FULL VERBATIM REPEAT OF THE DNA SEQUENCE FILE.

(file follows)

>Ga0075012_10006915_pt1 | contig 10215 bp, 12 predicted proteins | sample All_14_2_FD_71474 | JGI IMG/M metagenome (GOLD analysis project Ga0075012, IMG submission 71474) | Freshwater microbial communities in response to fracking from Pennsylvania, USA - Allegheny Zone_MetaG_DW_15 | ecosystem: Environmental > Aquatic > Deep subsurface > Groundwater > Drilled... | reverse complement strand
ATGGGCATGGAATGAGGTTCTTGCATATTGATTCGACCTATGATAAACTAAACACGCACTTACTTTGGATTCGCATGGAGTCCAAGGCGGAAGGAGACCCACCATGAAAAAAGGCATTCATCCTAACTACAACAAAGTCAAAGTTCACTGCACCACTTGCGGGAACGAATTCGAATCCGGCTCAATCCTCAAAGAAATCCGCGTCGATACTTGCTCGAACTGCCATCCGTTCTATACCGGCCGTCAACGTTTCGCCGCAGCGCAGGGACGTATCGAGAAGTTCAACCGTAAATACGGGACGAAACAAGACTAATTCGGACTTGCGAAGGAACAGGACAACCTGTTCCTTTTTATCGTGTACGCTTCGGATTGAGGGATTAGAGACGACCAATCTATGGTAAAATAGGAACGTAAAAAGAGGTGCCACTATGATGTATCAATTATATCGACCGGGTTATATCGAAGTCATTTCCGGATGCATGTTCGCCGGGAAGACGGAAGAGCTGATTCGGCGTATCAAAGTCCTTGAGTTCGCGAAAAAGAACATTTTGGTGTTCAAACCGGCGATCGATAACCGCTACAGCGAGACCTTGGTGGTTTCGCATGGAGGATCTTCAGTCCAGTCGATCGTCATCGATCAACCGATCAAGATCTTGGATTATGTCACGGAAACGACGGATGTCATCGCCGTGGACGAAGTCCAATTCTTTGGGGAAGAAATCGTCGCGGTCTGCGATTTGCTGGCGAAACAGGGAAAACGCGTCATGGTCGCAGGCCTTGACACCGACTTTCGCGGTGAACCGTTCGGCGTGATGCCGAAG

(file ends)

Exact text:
>Ga0075012_10006915_pt1 | contig 10215 bp, 12 predicted proteins | sample All_14_2_FD_71474 | JGI IMG/M metagenome (GOLD analysis project Ga0075012, IMG submission 71474) | Freshwater microbial communities in response to fracking from Pennsylvania, USA - Allegheny Zone_MetaG_DW_15 | ecosystem: Environmental > Aquatic > Deep subsurface > Groundwater > Drilled... | reverse complement strand
ATGGGCATGGAATGAGGTTCTTGCATATTGATTCGACCTATGATAAACTAAACACGCACTTACTTTGGATTCGCATGGAGTCCAAGGCGGAAGGAGACCCACCATGAAAAAAGGCATTCATCCTAACTACAACAAAGTCAAAGTTCACTGCACCACTTGCGGGAACGAATTCGAATCCGGCTCAATCCTCAAAGAAATCCGCGTCGATACTTGCTCGAACTGCCATCCGTTCTATACCGGCCGTCAACGTTTCGCCGCAGCGCAGGGACGTATCGAGAAGTTCAACCGTAAATACGGGACGAAACAAGACTAATTCGGACTTGCGAAGGAACAGGACAACCTGTTCCTTTTTATCGTGTACGCTTCGGATTGAGGGATTAGAGACGACCAATCTATGGTAAAATAGGAACGTAAAAAGAGGTGCCACTATGATGTATCAATTATATCGACCGGGTTATATCGAAGTCATTTCCGGATGCATGTTCGCCGGGAAGACGGAAGAGCTGATTCGGCGTATCAAAGTCCTTGAGTTCGCGAAAAAGAACATTTTGGTGTTCAAACCGGCGATCGATAACCGCTACAGCGAGACCTTGGTGGTTTCGCATGGAGGATCTTCAGTCCAGTCGATCGTCATCGATCAACCGATCAAGATCTTGGATTATGTCACGGAAACGACGGATGTCATCGCCGTGGACGAAGTCCAATTCTTTGGGGAAGAAATCGTCGCGGTCTGCGATTTGCTGGCGAAACAGGGAAAACGCGTCATGGTCGCAGGCCTTGACACCGACTTTCGCGGTGAACCGTTCGGCGTGATGCCGAAG